The Role of Dialectical Self and Bicultural Identity Integration in Psychological Adjustment

Xiaohua Sylvia Chen, Verónica Benet-Martínez, Wesley C.H. Wu, Ben C.P. Lam, Michael Harris Bond

Research output: Journal article publicationJournal articleAcademic researchpeer-review

72 Citations (Scopus)


Objective: We applied the concept of naïve dialecticism (Peng & Nisbett,), which characterizes East Asians' greater tendency to encompass contradictory, ever-changing, and interrelated features of an entity, to bicultural contexts and examined its effects on psychological well-being across various acculturating groups. Method: We administered questionnaire measures of the dialectical self, bicultural identity integration (BII; Benet-Martínez & Haritatos, 2005), and well-being to Hong Kong Chinese (N=213) in Study 1 and Mainland Chinese (N=239) in Study 2. In Study 3, a 4-week longitudinal study was conducted among Hong Kong Chinese (N=173) to test the relationships of these variables over time. We then extended similar measures to new immigrants from Mainland China (N=67) in Study 4 and Filipino domestic workers in Hong Kong (N=153) in Study 5. Results: Five studies converged to show that psychological adjustment was positively related to BII, but negatively related to the dialectical self. In Studies 1-3, dialecticism mediated the effect of BII on psychological adjustment among Hong Kong and Mainland Chinese bicultural individuals. Conclusions: Our findings reveal the deleterious effects of tolerance for contradiction on well-being and differentiate biculturalism patterns of immigration-based and globalization-based acculturation.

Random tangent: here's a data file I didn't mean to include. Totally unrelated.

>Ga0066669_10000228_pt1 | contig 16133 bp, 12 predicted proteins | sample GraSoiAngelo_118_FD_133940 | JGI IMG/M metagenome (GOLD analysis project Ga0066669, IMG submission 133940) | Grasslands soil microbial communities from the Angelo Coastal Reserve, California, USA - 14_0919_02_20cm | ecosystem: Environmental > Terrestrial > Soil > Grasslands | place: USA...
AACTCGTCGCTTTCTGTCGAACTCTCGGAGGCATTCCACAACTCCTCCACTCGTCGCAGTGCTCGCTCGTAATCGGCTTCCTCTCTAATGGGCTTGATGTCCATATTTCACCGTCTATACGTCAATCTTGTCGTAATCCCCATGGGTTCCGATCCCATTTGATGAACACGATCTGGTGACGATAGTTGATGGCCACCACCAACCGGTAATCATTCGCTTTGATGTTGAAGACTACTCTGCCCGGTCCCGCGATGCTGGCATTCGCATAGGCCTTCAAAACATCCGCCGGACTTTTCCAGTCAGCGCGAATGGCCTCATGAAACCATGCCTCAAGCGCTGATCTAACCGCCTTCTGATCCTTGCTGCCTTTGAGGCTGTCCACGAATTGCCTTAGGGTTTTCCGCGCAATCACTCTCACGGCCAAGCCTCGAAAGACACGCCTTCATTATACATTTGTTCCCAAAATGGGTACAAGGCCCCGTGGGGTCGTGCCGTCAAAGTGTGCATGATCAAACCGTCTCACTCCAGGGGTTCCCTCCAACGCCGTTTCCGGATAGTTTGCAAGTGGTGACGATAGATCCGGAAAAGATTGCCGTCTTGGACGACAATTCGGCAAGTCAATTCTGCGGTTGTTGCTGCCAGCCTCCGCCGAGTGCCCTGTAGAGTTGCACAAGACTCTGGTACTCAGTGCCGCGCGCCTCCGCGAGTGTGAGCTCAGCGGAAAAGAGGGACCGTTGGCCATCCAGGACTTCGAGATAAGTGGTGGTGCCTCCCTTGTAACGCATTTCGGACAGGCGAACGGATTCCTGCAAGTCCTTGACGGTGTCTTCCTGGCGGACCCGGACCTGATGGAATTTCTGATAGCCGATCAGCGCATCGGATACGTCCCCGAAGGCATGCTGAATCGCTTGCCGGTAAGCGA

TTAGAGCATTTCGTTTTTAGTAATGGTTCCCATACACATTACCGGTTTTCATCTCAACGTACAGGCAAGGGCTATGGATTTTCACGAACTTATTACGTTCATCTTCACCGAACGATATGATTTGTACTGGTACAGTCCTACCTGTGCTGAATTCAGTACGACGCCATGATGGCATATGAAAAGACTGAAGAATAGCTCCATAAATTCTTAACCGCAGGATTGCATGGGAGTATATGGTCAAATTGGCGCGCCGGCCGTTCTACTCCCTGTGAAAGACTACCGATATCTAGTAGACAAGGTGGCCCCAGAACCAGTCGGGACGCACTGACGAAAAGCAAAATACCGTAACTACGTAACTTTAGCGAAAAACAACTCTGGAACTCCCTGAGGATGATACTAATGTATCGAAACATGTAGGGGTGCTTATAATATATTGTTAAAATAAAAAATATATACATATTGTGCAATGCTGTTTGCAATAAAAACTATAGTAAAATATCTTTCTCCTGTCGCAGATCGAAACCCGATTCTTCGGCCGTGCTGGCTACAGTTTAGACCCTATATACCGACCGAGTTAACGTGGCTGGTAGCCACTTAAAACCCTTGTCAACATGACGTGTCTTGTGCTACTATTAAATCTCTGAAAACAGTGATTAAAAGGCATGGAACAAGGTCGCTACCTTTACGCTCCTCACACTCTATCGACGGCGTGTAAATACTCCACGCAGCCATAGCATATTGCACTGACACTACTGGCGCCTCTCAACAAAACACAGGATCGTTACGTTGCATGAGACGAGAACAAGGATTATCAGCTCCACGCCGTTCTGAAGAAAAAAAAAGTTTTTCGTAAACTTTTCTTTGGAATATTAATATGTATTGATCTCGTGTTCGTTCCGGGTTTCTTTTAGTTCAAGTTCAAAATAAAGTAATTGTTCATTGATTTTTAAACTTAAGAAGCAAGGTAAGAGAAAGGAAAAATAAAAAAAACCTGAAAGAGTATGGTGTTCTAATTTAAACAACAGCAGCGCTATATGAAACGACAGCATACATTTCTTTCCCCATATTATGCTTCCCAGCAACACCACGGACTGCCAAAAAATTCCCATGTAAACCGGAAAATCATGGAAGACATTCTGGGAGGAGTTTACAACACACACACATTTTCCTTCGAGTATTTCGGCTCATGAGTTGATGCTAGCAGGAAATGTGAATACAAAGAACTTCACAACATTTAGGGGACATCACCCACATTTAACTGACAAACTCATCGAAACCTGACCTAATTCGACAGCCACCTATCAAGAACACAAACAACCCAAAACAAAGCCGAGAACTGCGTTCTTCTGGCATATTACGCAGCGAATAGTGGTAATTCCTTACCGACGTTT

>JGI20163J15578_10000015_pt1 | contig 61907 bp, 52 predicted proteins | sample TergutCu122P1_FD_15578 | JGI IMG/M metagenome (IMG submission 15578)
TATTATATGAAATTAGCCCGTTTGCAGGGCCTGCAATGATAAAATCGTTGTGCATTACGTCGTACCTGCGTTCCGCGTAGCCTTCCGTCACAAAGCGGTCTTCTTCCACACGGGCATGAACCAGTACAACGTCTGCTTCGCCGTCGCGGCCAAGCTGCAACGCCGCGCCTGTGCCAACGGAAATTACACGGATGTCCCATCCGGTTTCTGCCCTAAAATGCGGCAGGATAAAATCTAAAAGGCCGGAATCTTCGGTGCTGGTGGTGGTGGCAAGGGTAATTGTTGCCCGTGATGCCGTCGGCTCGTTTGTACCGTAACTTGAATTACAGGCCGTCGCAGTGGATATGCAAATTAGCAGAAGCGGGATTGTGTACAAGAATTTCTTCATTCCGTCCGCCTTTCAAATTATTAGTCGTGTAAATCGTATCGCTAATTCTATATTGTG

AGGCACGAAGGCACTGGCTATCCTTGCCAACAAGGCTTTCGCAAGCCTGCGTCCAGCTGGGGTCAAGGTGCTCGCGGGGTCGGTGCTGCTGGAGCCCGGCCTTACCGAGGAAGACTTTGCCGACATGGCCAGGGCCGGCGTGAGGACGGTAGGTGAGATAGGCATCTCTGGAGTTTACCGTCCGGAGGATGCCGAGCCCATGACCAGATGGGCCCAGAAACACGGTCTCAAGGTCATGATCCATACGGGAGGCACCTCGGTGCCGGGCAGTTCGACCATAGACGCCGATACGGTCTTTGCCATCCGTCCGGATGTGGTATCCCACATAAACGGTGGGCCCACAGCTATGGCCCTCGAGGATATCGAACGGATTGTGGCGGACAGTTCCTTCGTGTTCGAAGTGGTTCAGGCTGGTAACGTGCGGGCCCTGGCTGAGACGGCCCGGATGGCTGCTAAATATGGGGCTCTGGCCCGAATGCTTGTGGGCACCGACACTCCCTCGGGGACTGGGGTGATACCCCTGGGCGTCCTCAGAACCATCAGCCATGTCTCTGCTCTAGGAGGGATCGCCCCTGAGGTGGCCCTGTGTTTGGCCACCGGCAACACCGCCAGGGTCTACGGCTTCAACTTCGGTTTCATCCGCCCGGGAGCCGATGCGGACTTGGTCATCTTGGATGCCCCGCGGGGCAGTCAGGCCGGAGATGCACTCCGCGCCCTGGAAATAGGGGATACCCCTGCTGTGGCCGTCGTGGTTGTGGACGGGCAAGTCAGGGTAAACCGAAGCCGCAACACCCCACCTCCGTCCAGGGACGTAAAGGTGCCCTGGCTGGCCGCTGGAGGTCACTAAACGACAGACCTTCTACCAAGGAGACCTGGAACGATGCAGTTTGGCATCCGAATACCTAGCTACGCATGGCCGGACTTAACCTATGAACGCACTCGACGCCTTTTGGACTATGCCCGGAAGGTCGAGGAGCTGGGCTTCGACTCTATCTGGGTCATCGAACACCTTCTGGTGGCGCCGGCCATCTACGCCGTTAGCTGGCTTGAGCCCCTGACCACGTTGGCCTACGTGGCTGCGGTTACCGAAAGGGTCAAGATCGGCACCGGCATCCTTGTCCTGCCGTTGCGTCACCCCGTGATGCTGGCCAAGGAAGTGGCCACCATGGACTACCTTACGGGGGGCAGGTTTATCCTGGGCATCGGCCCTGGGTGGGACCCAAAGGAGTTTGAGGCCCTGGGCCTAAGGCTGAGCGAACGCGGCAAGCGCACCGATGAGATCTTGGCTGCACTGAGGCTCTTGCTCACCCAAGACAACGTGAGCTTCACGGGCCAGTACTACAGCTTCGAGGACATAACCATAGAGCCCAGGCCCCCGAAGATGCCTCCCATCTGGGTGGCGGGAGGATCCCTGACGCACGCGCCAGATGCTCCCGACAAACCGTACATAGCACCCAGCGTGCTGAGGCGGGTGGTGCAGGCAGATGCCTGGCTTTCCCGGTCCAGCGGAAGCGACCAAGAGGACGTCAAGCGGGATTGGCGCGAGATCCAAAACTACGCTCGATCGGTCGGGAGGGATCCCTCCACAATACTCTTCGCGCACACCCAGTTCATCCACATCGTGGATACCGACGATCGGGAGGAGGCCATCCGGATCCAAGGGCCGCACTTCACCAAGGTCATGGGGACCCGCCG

Original languageEnglish
Pages (from-to)61-75
Number of pages15
JournalJournal of Personality
Issue number1
Publication statusPublished - 1 Feb 2013


  • Acculturation
  • Bicultural Identity Integration
  • Dialectical self
  • Globalization
  • Psychological adjustment

ASJC Scopus subject areas

  • Social Psychology


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